- Jacob’s Tears: The Priestly Work of Reconciliation by Mary Douglas
Oxford, 211 pp, £45.00, November 2004, ISBN 0 19 926523 2
Ever since Mary Douglas’s anthropological foray into the laws of impurity in Leviticus in Purity and Danger (1966), her work on the Bible has been constantly stimulating and, at its best, deeply instructive. Over the past fifteen years she has devoted most of her still formidable energies to biblical topics, even acquiring a degree of competence in biblical Hebrew. The present volume includes a succinct and highly effective reprise of her Leviticus as Literature (1999), with some defence of its argument in response to the criticism it elicited. Jacob’s Tears promotes two different and not necessarily related theses, one historical, signalled in the title and subtitle of the book, and the other anthropological. Both theses are argued with exemplary clarity and vigour, but the historical proposal is a good deal less convincing than the anthropological one.
For nearly two centuries, biblical studies have been repeatedly engaged in a quest for origins, or, perhaps more accurately, for explanatory contexts. The typical questions posed by biblical scholars about any given text, from Genesis to Psalms, have been: What was its ‘life-setting’? And what in the historical, cultic or specifically political circumstances of its emergence impelled it to be framed as it was? These are by no means foolish questions, but they are for the most part unanswerable, because our knowledge of the historical contexts is so fragmentary and the dating of the actual composition of many of the books so debatable. The result has been that a large domain of biblical studies has proved to be a happy hunting-ground for undemonstrable, and sometimes highly dubious, conjecture. The game of conjecture can, I suppose, be seductive, though it is a little odd that Douglas should be drawn into it, given the very different character of her most original contributions to the understanding of the Bible.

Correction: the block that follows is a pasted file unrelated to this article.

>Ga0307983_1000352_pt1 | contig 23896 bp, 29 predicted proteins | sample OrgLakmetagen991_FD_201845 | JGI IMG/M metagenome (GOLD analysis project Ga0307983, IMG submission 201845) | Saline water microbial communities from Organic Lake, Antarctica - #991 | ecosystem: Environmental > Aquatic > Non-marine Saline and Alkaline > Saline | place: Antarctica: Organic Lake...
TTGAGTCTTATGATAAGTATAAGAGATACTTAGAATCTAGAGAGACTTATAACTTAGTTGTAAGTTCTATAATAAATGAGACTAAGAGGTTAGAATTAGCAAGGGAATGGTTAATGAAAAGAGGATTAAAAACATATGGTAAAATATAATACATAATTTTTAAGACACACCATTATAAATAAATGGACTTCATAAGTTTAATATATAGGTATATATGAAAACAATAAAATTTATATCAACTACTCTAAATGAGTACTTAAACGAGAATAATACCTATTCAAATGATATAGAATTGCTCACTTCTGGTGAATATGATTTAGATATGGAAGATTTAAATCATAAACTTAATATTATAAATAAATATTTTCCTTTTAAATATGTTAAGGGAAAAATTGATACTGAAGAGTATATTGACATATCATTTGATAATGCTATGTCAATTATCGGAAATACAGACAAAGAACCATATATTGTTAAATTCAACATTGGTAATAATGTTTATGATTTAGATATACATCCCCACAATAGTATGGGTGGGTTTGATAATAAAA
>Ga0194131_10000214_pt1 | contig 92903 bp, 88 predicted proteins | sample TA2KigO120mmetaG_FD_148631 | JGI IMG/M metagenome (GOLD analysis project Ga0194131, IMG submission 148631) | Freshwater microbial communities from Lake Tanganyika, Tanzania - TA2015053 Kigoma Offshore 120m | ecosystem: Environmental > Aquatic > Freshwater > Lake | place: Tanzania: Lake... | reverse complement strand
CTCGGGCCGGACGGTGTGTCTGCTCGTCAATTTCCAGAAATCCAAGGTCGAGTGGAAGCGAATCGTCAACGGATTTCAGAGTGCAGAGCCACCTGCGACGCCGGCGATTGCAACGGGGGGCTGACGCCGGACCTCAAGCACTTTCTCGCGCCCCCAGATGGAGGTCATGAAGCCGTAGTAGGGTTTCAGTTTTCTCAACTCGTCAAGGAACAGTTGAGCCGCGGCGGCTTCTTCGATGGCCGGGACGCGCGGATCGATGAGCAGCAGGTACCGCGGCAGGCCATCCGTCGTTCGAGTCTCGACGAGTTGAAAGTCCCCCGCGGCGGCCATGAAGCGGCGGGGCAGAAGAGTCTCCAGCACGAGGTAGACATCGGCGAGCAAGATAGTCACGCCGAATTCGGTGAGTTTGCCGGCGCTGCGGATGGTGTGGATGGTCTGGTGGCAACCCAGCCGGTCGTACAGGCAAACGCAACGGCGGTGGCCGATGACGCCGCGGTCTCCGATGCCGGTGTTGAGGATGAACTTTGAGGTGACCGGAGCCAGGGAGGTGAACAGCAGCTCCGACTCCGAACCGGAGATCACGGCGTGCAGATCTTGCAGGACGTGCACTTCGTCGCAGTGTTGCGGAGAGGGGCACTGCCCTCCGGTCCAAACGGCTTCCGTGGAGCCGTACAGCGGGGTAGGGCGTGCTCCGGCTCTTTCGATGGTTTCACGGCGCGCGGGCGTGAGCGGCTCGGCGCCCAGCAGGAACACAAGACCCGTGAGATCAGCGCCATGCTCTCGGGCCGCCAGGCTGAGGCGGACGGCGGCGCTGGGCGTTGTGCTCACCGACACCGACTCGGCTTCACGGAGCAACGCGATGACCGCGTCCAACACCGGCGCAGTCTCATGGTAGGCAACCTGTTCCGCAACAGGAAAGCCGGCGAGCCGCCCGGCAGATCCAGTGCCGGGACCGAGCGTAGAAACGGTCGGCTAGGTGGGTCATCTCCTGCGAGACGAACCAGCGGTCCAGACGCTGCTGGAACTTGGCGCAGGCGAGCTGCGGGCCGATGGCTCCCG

Her historical thesis, focused on the period of the Return to Zion in the fifth century BCE and based to a large extent on the contemporaneous evidence of the Books of Ezra and Nehemiah, is as follows. There was a sharp split in the community of Judeans returning from the Babylonian exile between separatists, led by Ezra and Nehemiah, and unifiers, led by the priestly party, who wanted the reconstructed nation to embrace those who had remained in areas to the north of the province of Yehud (that is, in ‘Israel’) and whose population included descendants of the tribe of Levi, kinsmen of the returning priests. These priests are the heroes of Douglas’s book, in both its historical and its anthropological chapters. They are seen as enlightened intellectuals dedicated to a battle, which in the end they would lose, against the intransigent exclusivity of the political leadership. Proposing a fresh vision of the biblical faith, ‘in the spirit of renewal they preached a rational God, they were inspired by joy in God’s love and liberation from the dark superstitions of old.’ This could be a valid picture of the divisions among the Judeans in the fifth century BCE, though we know less about the priestly side of the proposed divide, and Douglas’s admiring portrait of the priestly group depends heavily on her analysis of Leviticus as a sophisticated literary structure embodying a lofty vision of the cosmos. The problem is that she sees virtually every text she mentions from Genesis, Leviticus and Numbers as a direct and pointedly political reflection of the division among the Judeans she has posited. A good deal of this was adumbrated in her book on Leviticus and in her monograph on Numbers, In the Wilderness (1993), but here the historical argument is placed at the centre.